• Morphemes are the smallest units of language.
– Words (dog, cat) = free morphemes
– Prefixes (un-, sub-)
– Syllables (-s, -ly )
• Declining and conjugating
= bound morphemes
– Verbs are conjugated (am, are, is)
– Nouns are declined in some languages
• Latin, Greek, German, Russian, etc.
• Word form changes based on position in sentence.
Structure of Language - Syntax
• Rules for how to put together sentences and phrases.
• Six possible arrangements, based on Subject, Verb,
– English is SVO = The girl will hit the boy.
– Forming questions: English = V1SV2O?
Structure of Language - Syntax
• Example of syntax
• Lewis Carroll’s Jabberwocky:
‘Twas brillig, and the slithy toves
Did gyre and gimble in the wabe.
All mimsy were the borogoves,
And the mome raths outgrabe.
Structure of Language - Semantics
• The meaning of symbols, words, phrases, and
sentences of a language.
• Ethnosemantics and kinship terms
– Aunt/uncle versus non-gendered cousin
Evolution of Language
• Old Theories:
– “bowwow” and “ding-dong”
– Locke, B.F. Skinner, Descartes
• New Theories:
– Noam Chomsky
• Universal and generative grammar
• Principles and parameters
– Creoles, pidgins, and Ebonics
– Sapir-Whorf
Historical Linguistics
• Focuses on how language changes over time and
how languages relate to one another.
• Anthropologists are interested in cultural features
that correlate with language families.
• Reconstruction of languages:
– Proto-Indo-European
– Sino-Tibetan
• Linguistic divergence
– Gradual or by force
Historical Linguistics – Old English
• Compare Old, Middle, and Modern English
• Beowulf (Old English):
Hwæt! We Gardena in geardagum,
þeodcyninga, þrym gefrunon,
hu ða æþelingas ellen fremedon.
Oft Scyld Scefing sceaþena þreatum,
monegum mægþum, meodosetla ofteah,
egsode eorlas.
Lo, praise of the prowess of peoplekings of spear-armed Danes, in days
long sped, we have heard, and what
honor the athelings won! Oft Scyld
the Scefing tore the mead-bench
from squadroned foes, from many a
tribe awing the earls.
Historical Linguistics –
Middle English
• The Canterbury Tales (Middle English):
This worthy lymytour, this noble Frere,
He made alwey a maner louryng chiere
Upon the Somonour, but for honestee
No vileyns word as yet to hym spak he.
This worthy limiter, this noble friar,
He turned always a lowering face, and dire,
Upon the summoner, but for courtesy
No rude and insolent word as yet spoke he.
Descriptive Linguistics
• Also called structural linguistics
• Tries to discover the rules of phonology,
morphology, and syntax of another language,
especially those with no written dictionary or
• Seeks to discover language rules that are not
written down but are discoverable in actual
• Like descriptive linguistics in a way, in that
sociolinguists are concerned with the ethnography of
speaking—cultural and subcultural patterns of
speech variation in different social contexts.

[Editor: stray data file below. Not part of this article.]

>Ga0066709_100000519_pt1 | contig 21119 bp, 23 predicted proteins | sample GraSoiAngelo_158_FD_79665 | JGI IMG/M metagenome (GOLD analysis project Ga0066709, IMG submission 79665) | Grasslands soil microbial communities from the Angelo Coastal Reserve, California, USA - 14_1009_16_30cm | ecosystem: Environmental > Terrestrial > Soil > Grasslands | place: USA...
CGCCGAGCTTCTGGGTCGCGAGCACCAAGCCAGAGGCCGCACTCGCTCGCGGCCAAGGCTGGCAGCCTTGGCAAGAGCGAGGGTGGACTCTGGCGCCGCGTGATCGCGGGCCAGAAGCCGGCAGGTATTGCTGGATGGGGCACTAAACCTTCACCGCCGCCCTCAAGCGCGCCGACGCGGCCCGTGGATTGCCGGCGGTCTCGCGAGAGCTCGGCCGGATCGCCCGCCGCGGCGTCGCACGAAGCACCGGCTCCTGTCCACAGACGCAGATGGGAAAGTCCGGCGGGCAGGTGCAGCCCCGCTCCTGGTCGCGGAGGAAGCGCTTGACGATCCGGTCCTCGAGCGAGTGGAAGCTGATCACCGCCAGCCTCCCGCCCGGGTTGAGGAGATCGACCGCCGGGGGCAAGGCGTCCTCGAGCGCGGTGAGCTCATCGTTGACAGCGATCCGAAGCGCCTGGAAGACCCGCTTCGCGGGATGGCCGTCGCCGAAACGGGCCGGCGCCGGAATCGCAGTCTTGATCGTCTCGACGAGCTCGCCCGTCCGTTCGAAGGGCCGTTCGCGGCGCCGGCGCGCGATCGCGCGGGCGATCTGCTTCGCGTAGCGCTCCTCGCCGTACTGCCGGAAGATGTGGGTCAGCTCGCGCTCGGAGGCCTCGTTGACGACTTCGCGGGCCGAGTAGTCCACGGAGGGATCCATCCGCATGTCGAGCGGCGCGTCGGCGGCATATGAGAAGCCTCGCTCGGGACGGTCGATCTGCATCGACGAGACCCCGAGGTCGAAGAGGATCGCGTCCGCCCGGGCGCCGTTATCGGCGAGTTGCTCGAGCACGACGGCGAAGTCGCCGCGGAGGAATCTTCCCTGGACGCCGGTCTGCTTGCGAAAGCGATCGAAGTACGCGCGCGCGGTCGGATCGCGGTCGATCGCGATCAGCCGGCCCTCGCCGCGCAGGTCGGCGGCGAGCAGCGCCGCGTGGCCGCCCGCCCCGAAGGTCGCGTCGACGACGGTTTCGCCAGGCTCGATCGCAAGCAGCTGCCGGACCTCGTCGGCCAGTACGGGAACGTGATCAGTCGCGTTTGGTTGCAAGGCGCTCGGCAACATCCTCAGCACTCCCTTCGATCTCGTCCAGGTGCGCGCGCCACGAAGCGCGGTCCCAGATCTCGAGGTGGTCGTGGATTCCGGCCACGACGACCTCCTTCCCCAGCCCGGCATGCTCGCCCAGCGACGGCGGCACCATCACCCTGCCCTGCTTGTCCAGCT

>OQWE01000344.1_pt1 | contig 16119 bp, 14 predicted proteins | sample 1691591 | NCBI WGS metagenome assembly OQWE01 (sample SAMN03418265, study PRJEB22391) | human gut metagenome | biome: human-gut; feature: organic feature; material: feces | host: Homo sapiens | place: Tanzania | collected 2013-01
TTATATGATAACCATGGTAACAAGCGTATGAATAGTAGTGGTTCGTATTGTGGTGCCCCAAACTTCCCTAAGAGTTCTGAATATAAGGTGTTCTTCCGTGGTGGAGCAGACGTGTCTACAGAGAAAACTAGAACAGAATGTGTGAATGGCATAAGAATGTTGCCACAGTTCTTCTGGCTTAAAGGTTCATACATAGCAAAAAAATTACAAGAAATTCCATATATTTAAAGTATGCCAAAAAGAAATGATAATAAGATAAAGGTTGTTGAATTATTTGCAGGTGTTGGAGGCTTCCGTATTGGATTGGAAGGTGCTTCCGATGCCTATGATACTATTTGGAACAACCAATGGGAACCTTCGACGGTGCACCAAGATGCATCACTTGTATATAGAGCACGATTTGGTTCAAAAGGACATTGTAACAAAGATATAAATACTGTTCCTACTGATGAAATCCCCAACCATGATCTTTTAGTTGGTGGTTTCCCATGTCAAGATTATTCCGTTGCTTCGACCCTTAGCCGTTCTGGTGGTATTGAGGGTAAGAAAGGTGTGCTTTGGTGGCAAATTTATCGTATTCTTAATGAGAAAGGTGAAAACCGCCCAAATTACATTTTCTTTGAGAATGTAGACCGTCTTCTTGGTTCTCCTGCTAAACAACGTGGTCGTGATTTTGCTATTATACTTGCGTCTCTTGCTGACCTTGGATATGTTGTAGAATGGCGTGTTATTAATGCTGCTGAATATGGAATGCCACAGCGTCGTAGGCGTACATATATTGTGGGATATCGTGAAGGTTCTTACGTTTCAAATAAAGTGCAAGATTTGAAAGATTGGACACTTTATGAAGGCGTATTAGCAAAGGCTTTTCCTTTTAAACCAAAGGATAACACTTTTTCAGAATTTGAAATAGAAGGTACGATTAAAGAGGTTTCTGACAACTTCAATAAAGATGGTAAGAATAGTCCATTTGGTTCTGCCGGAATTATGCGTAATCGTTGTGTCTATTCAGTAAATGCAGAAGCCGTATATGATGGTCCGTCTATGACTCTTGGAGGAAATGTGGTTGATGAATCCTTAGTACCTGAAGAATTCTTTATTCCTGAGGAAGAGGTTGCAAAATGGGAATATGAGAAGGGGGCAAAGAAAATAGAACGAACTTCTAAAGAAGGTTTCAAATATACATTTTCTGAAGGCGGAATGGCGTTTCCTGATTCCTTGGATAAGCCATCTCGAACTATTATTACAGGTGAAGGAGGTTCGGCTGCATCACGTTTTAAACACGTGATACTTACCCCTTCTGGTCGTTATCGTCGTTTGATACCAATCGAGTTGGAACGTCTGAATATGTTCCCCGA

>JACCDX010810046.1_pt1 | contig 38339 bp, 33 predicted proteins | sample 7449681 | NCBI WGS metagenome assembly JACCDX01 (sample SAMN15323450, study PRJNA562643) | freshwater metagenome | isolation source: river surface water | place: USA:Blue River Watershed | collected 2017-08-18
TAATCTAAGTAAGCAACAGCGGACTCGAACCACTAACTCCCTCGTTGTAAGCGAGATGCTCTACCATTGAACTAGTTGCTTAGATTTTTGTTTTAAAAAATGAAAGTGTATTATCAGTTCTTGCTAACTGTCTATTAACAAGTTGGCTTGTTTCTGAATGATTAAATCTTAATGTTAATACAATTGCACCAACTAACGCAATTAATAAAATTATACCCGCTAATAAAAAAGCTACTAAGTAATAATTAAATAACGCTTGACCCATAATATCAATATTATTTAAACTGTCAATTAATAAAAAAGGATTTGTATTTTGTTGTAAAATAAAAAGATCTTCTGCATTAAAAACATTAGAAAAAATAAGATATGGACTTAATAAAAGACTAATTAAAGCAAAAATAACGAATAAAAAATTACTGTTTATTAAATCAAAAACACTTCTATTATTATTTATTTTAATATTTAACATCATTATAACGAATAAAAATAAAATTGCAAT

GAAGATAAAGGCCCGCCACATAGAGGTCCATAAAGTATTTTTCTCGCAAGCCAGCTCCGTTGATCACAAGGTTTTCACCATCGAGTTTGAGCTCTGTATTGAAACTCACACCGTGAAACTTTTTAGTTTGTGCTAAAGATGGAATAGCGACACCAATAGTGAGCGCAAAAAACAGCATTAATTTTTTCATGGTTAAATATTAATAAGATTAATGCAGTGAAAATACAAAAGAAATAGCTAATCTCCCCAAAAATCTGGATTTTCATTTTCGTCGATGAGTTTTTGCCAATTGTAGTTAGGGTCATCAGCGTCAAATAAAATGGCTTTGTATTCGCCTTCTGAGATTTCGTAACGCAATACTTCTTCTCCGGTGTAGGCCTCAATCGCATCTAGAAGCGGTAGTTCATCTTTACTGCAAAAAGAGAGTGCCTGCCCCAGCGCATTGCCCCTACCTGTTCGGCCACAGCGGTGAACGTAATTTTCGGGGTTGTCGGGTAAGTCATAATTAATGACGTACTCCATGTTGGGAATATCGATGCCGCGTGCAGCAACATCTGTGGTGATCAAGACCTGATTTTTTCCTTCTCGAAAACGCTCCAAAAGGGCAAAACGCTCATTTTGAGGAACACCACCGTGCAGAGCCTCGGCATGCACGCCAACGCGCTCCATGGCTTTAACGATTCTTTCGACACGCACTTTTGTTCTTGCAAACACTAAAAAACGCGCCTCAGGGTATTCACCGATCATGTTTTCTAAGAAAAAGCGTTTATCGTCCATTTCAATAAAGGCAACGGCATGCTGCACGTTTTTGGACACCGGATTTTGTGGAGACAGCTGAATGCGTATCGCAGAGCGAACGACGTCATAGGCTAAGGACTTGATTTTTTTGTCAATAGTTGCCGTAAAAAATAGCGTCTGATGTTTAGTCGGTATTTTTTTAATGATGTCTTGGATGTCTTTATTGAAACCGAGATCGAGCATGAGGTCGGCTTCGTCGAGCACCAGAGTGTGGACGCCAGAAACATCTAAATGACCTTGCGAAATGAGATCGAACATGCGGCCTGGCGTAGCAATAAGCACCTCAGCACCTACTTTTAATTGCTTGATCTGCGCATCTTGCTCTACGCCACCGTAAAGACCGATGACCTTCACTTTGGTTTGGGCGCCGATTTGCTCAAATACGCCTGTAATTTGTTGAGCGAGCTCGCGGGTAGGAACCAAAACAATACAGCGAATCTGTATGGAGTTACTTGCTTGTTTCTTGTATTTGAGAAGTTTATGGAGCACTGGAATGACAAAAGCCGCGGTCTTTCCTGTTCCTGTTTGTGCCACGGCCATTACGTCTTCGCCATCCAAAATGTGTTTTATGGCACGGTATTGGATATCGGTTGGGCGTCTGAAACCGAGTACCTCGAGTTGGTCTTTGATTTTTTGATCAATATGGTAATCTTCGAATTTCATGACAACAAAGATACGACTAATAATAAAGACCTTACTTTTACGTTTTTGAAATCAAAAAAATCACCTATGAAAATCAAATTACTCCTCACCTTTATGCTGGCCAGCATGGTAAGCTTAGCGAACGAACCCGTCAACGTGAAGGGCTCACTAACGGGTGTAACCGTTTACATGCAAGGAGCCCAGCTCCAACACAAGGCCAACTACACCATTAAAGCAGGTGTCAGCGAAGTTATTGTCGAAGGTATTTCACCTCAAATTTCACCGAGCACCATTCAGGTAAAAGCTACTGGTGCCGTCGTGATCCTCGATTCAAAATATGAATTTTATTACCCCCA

• Examples:
Pronunciation and dialects
Honorifics and social status
Gender differences
Fun Stuff
• Language as art
– Calligraphy
– Illumination
Left to Right:
Some Points of Reference
• ‘Science of signs’
• Signification: systematic, structural aspects of
signs; meaning-bearing potential
• Communication: transactional aspects of signs;
cf. Jakobson’s codes and messages, source and
destination, channel and context
The Sign [N]
• Saussure: signifier-signified; arbitrary and
conventional signs; (mentalistic)
• Peirce:
– Representatum (perceptible object) – ‘stands to
somebody, for something
– Object in some respect’
– To create an interpretant [itself a sign]’
– Categories of Firstness, Secondness and Thirdness
Saussure’s Theory of the Sign
• Sign = Linguistic form + Meaning
• ‘The word cat’ = [kh æ t] +
• ‘The word cat’ = [kh æ t] +
Signs are Arbitrary
•“lit” in French =
•Question marker in
“side sheltered from
the wind,” or
“proper name Lee”
in English
– [kakodudldu]
– [kikiRiki] German
– [kokoRiko] French
– [kukuku] Spanish
– [miauw]
– [miauw] German
– [meauw] Chinese
– [niauw] Japanese
Linguistic Relativity
• English has 11 basic color terms.
• Russian has 12 – siniy (dark blue),goluboy
(light blue).
• Shona (a language of Zimbabwe) has 3: citema
(black), cicena (white),cipswuka (red).
• Bassa (a language of Liberia) has 2: hui and
• Saussure  Hjelmslev  Greimas, Metz and Eco –
structuralism; content-expression (signified-signifier); linguistic bias;
paradigms and syntagms
• Peirce  Morris – rich typologies of signs; emphasis on process of
semiosis (syntactic, semantic, pragmatic dimensions); semiotic typology of
• Eco – ‘toward a logic of culture’; a theory of codes and a theory of sign
• Sebeok – ‘how the body interacts with the mind to produce signs,
messages, thought and ultimately cultural behaviour’
Summary: Five Notions of Semiotics [ENC]
• The syntactic, semantic and pragmatic properties of
the sign
• A theory or discipline studying these properties
• Theories about how to study these properties
• Methods: “method of formalization; method of
language analysis; method of interpretation”
• Application: “use semiotics to analyze some
fragment of reality, e.g. arts, architecture, film…
fashion, folk customs, etc.”
‘Summary’ [ENC]
• “Semiotics, depending on whether it is defined as a
type of research or as a doctrine, as a theory or as a
set of methods, can use the tools of several sciences
or doctrines, from logic and metamathematics to
linguistics, aesthetics, and all the ‘social sciences.’”
• But, “it must refer constantly and consistently to any
of its possible objects through sign and sign
functioning, using methods implying a theory of
signs and sign function”